Meridian Credit Union plans to take on top Canadian banks by launching own bank
One of Canada’s ten largest credit unions, Meridian CU, is looking to launch a new digital bank and has applied for a banking licence.
“We believe, and our research shows, that there is a clear desire in the marketplace for an innovative digital bank that offers a true full-service alternative to the big banks,” states Meridian CEO Bill Maurin. He adds that Canadians want a financial institution that “is socially relevant, and treats them as individuals, with individual needs”.
Speaking to Financial Post, Maurin also said he is keen for the new bank to take on the country’s “Big Five” players – TD Bank, RBC, Scotiabank, CIBC and BMO.
“There’s not a lot of Canadian love for the Big Five banks, but we think there can be a lot of love for a Meridian version,” Maurin told Financial Post.
Meridian’s digital proposition will be available nationwide, online and on mobile. It will also have a dedicated call centre.
It will initially focus on retail customers, accepting deposits and providing loans and mortgages. At a later stage, wealth management and corporate banking services will be added.
“Unlike other digital offerings out there, we want to do that with the service offering breadth of a traditional full service retail financial institution,” Maurin says.
If the application process is successful, the new bank will open for business in 2018.
Banking Technology understands that the selection of software solutions for the bank is underway. The credit union itself is a long-standing user of the legacy Wealthview core solution, which now resides with Fiserv.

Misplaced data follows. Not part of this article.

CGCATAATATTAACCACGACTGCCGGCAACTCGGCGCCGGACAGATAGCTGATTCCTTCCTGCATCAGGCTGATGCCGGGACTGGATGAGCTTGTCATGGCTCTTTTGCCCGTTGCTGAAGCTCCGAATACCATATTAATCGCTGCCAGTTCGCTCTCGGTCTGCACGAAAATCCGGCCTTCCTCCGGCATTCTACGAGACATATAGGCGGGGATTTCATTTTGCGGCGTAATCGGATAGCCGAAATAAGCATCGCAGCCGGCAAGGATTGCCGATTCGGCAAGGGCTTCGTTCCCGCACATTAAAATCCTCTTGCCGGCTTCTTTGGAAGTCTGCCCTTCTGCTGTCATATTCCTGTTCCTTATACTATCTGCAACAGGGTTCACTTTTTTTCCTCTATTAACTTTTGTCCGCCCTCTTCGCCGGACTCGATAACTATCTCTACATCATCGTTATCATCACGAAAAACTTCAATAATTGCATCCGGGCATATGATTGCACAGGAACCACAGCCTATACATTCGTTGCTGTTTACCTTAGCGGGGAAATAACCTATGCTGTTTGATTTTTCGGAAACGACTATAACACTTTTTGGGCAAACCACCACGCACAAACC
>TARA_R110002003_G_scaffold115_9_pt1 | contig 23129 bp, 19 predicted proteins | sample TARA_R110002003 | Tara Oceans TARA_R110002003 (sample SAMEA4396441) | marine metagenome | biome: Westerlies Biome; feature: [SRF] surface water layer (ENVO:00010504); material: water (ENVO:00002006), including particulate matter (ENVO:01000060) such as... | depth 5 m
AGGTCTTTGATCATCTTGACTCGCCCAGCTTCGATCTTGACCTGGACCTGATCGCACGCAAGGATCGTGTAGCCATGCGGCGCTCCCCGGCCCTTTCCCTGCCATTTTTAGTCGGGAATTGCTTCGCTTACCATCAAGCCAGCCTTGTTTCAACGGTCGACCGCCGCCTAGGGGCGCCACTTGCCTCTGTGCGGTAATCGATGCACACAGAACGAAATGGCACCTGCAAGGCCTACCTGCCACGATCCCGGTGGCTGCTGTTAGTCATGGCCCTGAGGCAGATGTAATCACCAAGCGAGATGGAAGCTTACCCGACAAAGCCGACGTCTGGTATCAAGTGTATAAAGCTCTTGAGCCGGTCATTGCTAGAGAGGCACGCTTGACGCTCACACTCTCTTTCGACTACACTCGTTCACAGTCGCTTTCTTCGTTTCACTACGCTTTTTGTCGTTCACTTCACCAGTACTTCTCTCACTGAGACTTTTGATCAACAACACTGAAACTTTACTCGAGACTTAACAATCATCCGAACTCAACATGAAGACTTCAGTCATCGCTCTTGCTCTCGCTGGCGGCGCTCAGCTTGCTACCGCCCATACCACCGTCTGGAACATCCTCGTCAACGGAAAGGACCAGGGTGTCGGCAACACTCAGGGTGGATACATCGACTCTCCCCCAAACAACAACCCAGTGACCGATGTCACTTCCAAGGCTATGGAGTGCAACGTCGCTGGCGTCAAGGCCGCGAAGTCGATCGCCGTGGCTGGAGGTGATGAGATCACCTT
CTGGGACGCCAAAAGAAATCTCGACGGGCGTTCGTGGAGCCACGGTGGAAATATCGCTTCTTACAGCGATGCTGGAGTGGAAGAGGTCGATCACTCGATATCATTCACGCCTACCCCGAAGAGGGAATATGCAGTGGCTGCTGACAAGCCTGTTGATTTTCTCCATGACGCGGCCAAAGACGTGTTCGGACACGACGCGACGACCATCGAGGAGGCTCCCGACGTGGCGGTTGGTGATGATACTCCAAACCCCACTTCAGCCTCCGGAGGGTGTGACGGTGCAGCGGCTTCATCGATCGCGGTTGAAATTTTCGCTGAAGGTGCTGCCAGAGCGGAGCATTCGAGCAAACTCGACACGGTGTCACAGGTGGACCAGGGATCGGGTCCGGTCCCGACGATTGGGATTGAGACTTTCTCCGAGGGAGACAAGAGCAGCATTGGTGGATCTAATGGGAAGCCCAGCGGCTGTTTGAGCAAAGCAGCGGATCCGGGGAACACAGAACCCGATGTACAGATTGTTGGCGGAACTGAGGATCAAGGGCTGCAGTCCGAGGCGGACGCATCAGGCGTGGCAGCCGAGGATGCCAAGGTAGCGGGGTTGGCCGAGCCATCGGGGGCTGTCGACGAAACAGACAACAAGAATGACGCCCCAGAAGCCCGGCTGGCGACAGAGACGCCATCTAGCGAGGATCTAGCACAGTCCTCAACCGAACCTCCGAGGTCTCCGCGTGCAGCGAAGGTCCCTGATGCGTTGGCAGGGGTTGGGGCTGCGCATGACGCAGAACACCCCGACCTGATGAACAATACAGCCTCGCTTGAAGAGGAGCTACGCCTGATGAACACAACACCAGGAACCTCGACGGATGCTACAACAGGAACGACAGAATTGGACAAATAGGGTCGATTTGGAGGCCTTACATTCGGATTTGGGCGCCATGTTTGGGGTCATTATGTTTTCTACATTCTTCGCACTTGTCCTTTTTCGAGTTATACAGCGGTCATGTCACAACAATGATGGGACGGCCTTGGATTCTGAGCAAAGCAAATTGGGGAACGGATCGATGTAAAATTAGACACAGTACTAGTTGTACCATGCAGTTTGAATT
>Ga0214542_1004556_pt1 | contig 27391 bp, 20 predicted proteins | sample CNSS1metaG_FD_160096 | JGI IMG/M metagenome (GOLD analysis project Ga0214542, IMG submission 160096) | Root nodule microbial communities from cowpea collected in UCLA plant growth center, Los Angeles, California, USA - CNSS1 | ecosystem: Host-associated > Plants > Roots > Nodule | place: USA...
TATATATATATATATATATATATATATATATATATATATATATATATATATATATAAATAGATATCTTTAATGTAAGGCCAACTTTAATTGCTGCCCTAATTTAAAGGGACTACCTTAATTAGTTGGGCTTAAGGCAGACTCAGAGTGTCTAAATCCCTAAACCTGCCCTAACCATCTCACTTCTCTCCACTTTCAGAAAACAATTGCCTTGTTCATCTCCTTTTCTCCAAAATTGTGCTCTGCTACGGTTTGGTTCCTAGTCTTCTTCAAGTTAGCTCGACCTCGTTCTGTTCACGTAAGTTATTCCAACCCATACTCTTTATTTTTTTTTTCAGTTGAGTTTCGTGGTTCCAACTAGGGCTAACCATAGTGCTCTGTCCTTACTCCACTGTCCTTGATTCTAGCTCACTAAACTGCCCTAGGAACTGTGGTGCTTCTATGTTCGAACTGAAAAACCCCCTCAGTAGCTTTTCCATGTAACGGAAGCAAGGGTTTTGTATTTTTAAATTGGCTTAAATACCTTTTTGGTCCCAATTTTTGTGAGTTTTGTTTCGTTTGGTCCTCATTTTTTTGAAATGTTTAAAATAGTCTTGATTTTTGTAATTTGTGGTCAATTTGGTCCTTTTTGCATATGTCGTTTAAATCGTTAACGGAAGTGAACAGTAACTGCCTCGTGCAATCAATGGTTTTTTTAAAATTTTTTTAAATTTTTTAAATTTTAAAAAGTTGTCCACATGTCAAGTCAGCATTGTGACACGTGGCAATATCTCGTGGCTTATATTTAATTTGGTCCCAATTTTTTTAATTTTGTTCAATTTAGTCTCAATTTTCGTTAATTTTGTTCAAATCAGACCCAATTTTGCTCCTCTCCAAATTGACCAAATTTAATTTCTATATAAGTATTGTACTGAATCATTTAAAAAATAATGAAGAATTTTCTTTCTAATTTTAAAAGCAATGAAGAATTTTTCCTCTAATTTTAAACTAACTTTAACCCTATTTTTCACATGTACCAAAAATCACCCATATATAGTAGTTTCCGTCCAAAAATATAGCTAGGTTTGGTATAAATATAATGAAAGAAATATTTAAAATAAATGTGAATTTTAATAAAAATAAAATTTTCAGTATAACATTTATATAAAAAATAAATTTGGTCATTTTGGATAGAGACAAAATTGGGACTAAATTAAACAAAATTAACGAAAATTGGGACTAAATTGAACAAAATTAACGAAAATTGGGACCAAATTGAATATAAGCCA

Earlier this year, Meridian signed for new SME and commercial lending origination software, Linedata Capitalstream.
The credit union emphasises that as the new bank will be fully owned by it (and hence by its members), the bank’s shares will not be publicly traded or sold.
“Like Meridian CU, it will not be hostage to quarterly earnings per share targets the way publicly traded banks are, and will therefore take a long term view in terms of how it invests to serve its customers,” the credit union states.
Ontario-based Meridian was formed in 2005 via a merger of two credit unions, Hepcoe and Niagara. It has assets of CA$14 billion ($10.9 billion) and 81 branches (another seven are to be added in 2017). It has 270,000 members and employs 1,300 staff.
Canada – the place to be
There is plenty of activity going on in Canada’s fintech space.
Integris CU, a credit union in Canada’s British Columbia, is implementing a new core banking platform from Temenos.
Laurentian Bank of Canada is also undergoing a major tech overhaul with Temenos and its T24 core platform.
Earlier this year, Equitable Bank launched a new pure-play digital subsidiary – EQ Bank – also underpinned by Temenos’ software.
Toronto-based start-up, nanoPay, which acquired the assets of the digital currency business of the Royal Canadian Mint (RCM), MintChip, in early 2016, has recently launched new digital cash.
US-based Gemini Bitcoin exchange expanded its services to Canada in early June.
Services firm Vanbex Group and payments provider NetCents Technology have teamed up to speed up the adoption of blockchain to Canadian banks.
Canada’s ATB Financial has recently sent €666.67 to ReiseBank in Germany using Ripple technology, with the transaction completing in eight seconds. The participants say this is the world’s first bank transfer using blockchain.
Payments Canada (formerly the Canadian Payments Association, CPA), the operator of the nation’s payment clearing and settlement system, has carried out a public consultation to create its “Vision for the Canadian Payments Ecosystem” report.